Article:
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Archive for Friday, April 29, 2011

School gardens growing in popularity from work of coordinator Dan Phelps

After moving to Lawrence in 2009, Dan Phelps took on the job of coordinator of the West Junior High garden. Last year, the garden supplied the school's cafeteria with more than 180 pounds of produce. This year, he is coordinating a bigger WJHS garden and a new one at Sunset Hill School.

After moving to Lawrence in 2009, Dan Phelps took on the job of coordinator of the West Junior High garden. Last year, the garden supplied the school's cafeteria with more than 180 pounds of produce. This year, he is coordinating a bigger WJHS garden and a new one at Sunset Hill School.

April 29, 2011

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Dan Phelps

  • Age: 27
  • Born and raised: San Francisco Bay area.
  • Education: Bachelor’s degree from University of California Santa Cruz in community studies with a concentration in sustainability in agricultural food systems, 2007.
  • Experience: In 2006, he did a six-month internship in San Francisco where he helped eight teenage girls grow food and sell it; after earning a college degree, he did a six-month apprenticeship at The Center for Agroecology and Sustainable Food Systems in Santa Cruz where he lived on an organic farm with 45 others; in 2008, he was hired as the propagation manager at CASFS; in 2009, he was assistant manager of a small family farm in Virginia.
  • Occupation: Full-time farmer and part-time garden coordinator for the Growing Food, Growing Health project which includes gardens at West Junior High, Sunset Hill and Hillcrest schools, and The Merc.
  • Family: Wife, Cole Cottin.
  • Hobbies: Music, outdoor recreation and cooking.
Dan Phelps works in the garden at West Junior High School.

Dan Phelps works in the garden at West Junior High School.

Only in Lawrence 2011

A special section honoring your neighbors, unsung heroes and people who do the little things that just make life better in Lawrence.

Only in Lawrence 2011: Learning

Read about the honorees in the 2011 Only in Lawrence: "Learning" category.

Dan Phelps hasn’t lived in Lawrence long, and he’s already made a huge difference in the lives of hundreds of students.

Shortly after moving to town in December 2009, the 27-year-old was hired as part-time garden coordinator for a new project at West Junior High School.

At first, he declined the position. Phelps already was working at Vinland Valley Nursery and Cottin’s Hardware and was starting his own farm operation. He didn’t think he could handle another job.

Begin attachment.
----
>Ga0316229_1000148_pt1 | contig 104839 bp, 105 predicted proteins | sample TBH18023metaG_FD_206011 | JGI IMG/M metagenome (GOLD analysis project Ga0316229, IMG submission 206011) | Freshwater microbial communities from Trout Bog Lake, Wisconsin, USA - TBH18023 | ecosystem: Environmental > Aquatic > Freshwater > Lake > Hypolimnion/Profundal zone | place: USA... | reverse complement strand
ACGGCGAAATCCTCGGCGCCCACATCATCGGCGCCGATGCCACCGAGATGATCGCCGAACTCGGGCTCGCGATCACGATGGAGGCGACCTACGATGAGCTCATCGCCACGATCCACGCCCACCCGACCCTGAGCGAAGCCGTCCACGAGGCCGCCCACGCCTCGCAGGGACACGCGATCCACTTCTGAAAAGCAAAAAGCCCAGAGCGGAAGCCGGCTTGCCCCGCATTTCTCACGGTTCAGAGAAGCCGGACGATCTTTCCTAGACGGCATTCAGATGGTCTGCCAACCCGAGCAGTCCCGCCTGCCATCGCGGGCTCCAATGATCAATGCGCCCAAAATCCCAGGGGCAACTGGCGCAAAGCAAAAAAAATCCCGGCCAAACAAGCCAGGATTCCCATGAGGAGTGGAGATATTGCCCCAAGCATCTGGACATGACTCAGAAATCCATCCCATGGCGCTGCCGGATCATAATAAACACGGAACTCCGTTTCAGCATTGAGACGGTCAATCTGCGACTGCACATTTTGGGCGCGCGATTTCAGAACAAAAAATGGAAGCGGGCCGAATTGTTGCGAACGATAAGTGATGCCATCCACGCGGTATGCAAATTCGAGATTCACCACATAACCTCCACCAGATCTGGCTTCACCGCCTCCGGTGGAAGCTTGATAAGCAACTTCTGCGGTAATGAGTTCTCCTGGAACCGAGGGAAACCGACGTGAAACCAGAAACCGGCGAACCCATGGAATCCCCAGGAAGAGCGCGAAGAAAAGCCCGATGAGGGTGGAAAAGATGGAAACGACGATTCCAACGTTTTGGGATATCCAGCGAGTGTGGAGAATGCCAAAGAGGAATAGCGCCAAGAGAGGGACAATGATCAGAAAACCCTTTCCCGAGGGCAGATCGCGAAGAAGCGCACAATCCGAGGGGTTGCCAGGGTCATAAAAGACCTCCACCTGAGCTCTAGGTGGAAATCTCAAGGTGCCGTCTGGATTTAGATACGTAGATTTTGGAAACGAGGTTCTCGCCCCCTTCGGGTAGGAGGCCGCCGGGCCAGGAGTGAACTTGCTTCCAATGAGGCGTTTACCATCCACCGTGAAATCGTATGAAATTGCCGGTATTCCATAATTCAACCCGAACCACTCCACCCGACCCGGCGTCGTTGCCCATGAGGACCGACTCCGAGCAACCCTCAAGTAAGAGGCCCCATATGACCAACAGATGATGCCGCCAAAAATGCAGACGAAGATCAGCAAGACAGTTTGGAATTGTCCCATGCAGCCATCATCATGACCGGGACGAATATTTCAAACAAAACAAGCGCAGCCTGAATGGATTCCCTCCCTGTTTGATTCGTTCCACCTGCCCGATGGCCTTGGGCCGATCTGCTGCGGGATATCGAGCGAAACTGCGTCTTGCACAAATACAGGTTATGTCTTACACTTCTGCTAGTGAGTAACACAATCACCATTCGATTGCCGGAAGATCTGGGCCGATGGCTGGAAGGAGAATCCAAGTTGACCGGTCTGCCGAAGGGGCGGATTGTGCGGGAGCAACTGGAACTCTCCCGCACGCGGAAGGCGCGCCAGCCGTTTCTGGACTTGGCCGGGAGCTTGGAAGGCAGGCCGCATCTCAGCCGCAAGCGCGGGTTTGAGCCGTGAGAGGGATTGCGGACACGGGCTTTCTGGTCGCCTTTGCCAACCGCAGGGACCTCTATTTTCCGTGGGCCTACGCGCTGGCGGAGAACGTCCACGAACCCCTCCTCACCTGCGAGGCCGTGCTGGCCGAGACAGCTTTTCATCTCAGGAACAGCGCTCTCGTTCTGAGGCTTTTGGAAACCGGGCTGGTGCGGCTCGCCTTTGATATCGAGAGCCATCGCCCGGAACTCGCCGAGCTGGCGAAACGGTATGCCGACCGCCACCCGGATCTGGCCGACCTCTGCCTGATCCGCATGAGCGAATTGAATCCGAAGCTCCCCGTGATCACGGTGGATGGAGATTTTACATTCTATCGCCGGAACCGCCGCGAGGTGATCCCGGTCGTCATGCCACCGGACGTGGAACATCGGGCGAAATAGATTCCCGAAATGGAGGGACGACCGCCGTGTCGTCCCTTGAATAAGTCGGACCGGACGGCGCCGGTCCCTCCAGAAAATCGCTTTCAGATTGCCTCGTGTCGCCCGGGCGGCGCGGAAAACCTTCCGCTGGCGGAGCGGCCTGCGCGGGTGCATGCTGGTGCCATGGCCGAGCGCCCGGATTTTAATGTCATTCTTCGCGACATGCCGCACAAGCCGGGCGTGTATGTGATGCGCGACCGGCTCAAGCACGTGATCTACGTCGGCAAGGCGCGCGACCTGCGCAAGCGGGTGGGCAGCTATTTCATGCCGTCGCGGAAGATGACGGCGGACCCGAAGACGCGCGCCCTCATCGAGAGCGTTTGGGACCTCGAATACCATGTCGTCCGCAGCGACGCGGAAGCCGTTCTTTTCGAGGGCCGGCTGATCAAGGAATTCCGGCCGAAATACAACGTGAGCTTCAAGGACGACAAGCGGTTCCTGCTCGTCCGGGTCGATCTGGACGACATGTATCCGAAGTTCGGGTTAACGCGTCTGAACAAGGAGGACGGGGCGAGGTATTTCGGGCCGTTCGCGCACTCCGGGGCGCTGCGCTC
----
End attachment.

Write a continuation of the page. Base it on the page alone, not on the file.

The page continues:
“Then I slept on it, and I was like, ‘This is an opportunity, and I need to find a way to make this happen,’” he said.

Phelps helped transform a large grassy area on the south side of the school into a flourishing garden that provided more than 180 pounds of produce for the cafeteria and material for classroom lessons.

He helped plan what to plant and where. He did the physical work alongside community volunteers and students. More importantly, he served as a teacher and mentor for six WJHS students who were hired to work in the garden. He passed along not only his gardening expertise, but life lessons.

T.J. Everett, 14, has worked alongside Phelps for the past year, and now is considering a career in agriculture.

“He’s very easy to work with. He’s really energetic — no matter what time of day,” T.J. said. “I don’t think this project would be the same without Dan.”

Phelps grew up in the San Francisco Bay area and fell in love with farming while working at his aunt’s farm in the summertime as a teenager.

“I knew that I wanted to work outdoors and I knew that I wanted to be my own boss, and that kind of limited what I was able to do,” he said, with a laugh.

In 2007, he received a bachelor’s degree at the University of California Santa Cruz, where he studied sustainability in agricultural food systems. That’s where he met his wife, Cole Cottin, of Lawrence. Two years later, they moved to Virginia, where he was an assistant farm manager.

They decided to put their roots down in Lawrence because land is considerably cheaper compared to where they lived in Virginia and California. They are farming about 2 acres south of town. This season, they will be selling their produce — mostly tomatoes, potatoes, squash and melons — at The Merc and farmers markets, and they will be supplying some local restaurants.

“The local food movement here is strong and it’s thriving, but it’s growing, too. That’s really important,” he said.

In five years, Phelps thinks every Lawrence school will have a garden — as they do in California.

This spring, he is helping start gardens at Sunset Hill and Hillcrest, while continuing work at WJHS, where the garden is expanding.

Nancy O’Connor, of the Community Mercantile Education Foundation, which has spearheaded the garden projects, said Phelps has been the perfect fit.

“He’s got it all,” she said. “He’s a natural teacher. He’s great with the kids. He’s a hard worker and always on task. He’s got great passion, and he’s also got a lot of compassion. It’s inspiring working around him.”

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